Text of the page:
At the California Trail Interpretive Center, we invite you to learn more about one of the most tragic stories of westward migration: the tale of the Donner Reed party. Suffering from a combination of bad timing, false trail information, and unforeseen weather, this large party of 89 people from both the Donner and Reed families would arrive in California, but only after losing more than half of their members.

Listen To The Start Of The Donner-Reed Story.

Who Were The Donner-Reeds?

“I am willing to go & have no doubt it will be an advantage to our children and to us.” – Tamsen Donner, 1846

The Donner-Reed party was formed in the early spring of 1846. Economic difficulties and dreams of Manifest Destiny were contributing factors for most of these travelers in deciding to set out on what would become a challenging voyage.

“We are joined to-day by nine wagons from Illinois, belonging to Mr. Reed and the Messrs. Donner, highly respectable and intelligent gentlemen, with interesting families.” – Edwin Bryant, 1846

The promise of free land and a better climate drew the James Reed and George and Jacob Donner families to travel the California Trail. The Donners were prosperous farmers, and Reed was a successful contractor and furniture maker. Their party included 33 people: 12 men, 5 women, and 16 children.

Sarah’s Pioneer Palace Car

James Reed 1846

Photographed by Ray Ellenbecker, Marysville, Kansas, 1926. James Reed inscribed his name at Alcove Springs, Kansas, near where Sarah Keyes was buried.

Each family had three wagons. The Reed family had one particularly luxurious wagon that writers later dubbed the Pioneer Palace Car, outfitted to make Margaret Reed’s 70-year-old mother Sarah Keyes more comfortable on the journey. Sarah died of tuberculosis just 17 days after the party left Independence.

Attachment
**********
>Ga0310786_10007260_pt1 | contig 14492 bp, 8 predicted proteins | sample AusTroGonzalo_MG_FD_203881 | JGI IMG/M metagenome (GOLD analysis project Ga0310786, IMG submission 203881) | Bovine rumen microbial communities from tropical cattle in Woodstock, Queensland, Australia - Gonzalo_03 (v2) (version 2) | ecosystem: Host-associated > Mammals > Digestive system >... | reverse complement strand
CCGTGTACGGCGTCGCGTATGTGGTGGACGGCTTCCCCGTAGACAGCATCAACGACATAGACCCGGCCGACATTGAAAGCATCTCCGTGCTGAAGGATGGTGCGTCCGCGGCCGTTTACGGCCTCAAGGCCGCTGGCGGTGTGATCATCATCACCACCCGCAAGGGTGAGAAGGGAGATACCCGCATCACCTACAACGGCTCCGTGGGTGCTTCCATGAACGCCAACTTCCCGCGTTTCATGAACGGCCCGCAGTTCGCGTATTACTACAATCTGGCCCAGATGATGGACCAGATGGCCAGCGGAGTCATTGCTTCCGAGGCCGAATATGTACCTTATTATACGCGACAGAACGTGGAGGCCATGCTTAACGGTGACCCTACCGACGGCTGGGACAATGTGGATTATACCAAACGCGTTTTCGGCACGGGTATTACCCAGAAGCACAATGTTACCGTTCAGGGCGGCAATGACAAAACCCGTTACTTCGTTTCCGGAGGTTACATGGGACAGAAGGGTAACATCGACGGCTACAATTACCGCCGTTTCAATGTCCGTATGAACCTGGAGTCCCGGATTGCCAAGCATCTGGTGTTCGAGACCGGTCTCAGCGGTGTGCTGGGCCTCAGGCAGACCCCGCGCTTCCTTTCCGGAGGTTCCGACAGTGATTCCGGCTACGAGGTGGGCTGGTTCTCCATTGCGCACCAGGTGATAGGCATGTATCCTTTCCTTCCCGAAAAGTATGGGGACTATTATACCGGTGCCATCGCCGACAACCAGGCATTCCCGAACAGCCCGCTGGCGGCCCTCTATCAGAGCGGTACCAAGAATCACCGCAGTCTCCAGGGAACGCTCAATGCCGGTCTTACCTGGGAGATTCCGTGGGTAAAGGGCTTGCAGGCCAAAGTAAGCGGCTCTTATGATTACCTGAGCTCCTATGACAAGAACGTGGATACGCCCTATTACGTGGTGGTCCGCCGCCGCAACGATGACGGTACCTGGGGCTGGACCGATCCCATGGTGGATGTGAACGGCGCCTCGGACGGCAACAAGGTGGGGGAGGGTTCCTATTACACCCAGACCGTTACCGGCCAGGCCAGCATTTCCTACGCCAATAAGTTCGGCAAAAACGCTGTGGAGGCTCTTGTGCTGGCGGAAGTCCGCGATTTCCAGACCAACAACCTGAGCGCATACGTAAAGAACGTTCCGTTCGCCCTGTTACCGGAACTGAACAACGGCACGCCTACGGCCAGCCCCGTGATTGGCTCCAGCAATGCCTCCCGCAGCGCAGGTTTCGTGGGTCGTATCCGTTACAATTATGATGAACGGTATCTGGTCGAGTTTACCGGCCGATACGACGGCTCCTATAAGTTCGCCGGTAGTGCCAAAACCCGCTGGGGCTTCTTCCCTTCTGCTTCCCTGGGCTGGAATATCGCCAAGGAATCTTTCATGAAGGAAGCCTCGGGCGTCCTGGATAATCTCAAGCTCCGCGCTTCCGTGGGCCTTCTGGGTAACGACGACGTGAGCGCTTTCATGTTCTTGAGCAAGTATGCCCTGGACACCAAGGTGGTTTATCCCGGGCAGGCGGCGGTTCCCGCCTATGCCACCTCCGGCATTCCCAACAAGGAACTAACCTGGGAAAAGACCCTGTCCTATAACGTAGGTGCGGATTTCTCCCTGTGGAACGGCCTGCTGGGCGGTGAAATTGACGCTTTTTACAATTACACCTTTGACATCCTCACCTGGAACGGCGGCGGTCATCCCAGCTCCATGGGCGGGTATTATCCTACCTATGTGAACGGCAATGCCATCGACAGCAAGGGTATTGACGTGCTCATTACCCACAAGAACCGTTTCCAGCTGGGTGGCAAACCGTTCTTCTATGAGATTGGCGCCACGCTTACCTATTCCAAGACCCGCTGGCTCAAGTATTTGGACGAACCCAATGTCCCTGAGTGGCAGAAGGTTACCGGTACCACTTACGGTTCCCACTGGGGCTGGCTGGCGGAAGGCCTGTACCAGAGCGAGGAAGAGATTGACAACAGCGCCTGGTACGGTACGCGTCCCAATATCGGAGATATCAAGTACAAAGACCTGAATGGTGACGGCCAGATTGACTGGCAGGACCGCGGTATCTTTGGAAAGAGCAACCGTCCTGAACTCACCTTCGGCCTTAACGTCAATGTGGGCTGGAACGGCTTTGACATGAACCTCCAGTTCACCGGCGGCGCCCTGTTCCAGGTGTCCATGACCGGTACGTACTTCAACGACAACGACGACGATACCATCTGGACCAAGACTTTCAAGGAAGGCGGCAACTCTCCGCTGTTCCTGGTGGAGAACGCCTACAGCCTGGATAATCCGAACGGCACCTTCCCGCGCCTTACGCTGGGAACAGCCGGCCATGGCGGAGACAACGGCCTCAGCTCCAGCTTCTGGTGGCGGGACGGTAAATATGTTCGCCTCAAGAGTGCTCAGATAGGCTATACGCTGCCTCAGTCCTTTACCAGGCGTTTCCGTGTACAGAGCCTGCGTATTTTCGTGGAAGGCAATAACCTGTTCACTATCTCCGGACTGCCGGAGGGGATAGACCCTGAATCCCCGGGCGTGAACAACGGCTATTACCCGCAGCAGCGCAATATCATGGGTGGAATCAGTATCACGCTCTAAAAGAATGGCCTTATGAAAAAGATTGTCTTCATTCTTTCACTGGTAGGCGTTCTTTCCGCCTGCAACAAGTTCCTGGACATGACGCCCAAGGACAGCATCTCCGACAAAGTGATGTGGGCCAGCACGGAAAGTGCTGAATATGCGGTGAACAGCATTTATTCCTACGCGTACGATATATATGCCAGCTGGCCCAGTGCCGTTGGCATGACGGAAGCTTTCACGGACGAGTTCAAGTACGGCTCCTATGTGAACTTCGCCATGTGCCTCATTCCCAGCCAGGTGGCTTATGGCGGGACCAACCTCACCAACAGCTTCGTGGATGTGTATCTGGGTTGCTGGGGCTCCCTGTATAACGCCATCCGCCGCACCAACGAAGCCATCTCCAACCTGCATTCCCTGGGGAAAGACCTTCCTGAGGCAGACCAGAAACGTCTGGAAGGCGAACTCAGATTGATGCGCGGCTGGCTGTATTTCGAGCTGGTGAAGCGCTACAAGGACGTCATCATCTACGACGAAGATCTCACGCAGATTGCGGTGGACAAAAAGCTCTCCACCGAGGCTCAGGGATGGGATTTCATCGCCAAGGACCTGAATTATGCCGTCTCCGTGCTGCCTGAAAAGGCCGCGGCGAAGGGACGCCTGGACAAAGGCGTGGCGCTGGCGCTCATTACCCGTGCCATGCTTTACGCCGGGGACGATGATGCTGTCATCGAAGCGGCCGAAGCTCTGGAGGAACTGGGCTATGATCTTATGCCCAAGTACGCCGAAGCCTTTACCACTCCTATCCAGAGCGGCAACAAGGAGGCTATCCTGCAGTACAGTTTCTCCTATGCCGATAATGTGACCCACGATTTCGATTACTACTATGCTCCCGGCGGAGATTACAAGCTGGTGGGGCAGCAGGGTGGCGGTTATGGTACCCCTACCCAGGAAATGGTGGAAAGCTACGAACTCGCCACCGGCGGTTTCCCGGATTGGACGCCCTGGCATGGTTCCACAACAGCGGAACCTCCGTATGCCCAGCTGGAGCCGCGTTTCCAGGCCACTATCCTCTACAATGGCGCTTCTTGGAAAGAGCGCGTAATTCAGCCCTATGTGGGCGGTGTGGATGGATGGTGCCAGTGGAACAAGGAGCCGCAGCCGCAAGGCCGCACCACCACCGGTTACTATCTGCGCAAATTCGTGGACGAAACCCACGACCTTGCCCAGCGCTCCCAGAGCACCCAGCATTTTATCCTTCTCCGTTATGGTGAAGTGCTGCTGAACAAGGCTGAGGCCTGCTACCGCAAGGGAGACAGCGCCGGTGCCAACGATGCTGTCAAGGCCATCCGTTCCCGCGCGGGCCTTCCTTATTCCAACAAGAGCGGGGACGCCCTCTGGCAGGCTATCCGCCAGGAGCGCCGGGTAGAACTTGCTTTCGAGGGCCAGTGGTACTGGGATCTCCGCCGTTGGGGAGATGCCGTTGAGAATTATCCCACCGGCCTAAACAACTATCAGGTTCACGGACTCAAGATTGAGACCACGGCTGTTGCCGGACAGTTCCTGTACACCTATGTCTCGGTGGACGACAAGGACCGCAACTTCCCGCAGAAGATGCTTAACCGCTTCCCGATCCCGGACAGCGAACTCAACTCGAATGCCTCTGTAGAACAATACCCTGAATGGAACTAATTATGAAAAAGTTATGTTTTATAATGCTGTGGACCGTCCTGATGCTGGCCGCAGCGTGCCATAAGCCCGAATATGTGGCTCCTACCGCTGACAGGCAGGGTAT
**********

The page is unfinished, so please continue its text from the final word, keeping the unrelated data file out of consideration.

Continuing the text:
A Disastrous Late Start

The promises of land and opportunity in California were tremendous and seemed to outweigh any risks. However, the planning of the trip took longer than imagined, and the group did not start on their journey until May 12th; long after the ideal start time of mid-April.

This unfortunate delay left the Donner party little room for error.

Breaking In Untraveled Trails

Another contributing factor to the tragedy was the use of an untested wagon route, known as the Hastings Cutoff. Lansford Hastings had written a travel guide promoting this new course, named after himself, and claiming it would save time.

Hoping to make up for lost time, the Donner-Reed party chose to take this path and found themselves even more delayed. The shortcut was actually a detour that cost many precious days of travel time.

Tragedy In The Mountains

By the time the party reached the slopes of the Sierra Nevadas in October, it was too late. An early blizzard made the trail impassable, trapping them in the mountains. Determined to make the best of things, the parties set up camps near Truckee Lake.

Things went from bad to worse. The cattle were slain and consumed, followed by pets, and then eventually hides and bones. The weaker and younger members of the party began to die.

A group known as the Forlorn Hope set out to find help. They resorted to cannibalism along the way, and eventually, those left in the camps did, too. While this is the most reported and sensationalized aspect of the Donner-Reed party’s tragic story, not every family resorted to this practice.

Coping With Loss & Publicity

Eventually, though it took months, the party was ultimately rescued, with 45 members surviving the ordeal. The Reed and Breen families survived intact, but the others lost many members.

As stories about the party became publicized, survivors had to come to grips with a gruesome celebrity. Eventually, life continued, but the impact of their journey is still seen today. For example, the mountain pass and Truckee lake have been named Donner Pass and Donner Lake, and the story is still an important part of history classes across the nation.

Here are a few other fascinating facts about the Donner-Reed party:

  • Abraham Lincoln was James Reed’s friend and lawyer.
  • The treacherous route was named for them – Donner Pass.
  • Two men from the Miwok tribe were killed and eaten after offering help to the party.
  • It took four different relief parties to rescue all the survivors.
  • More men died than women during the long winter.
  • Heroic rescuer, John Stark, saved nine people on his own.

Experience The California Trail

Learn more about the triumphs and tragedies along the California Trail when you visit the California Trail Interpretive Center, located in Elko, NV. Plan your visit today and experience what it was like to travel west in days gone by for yourself.

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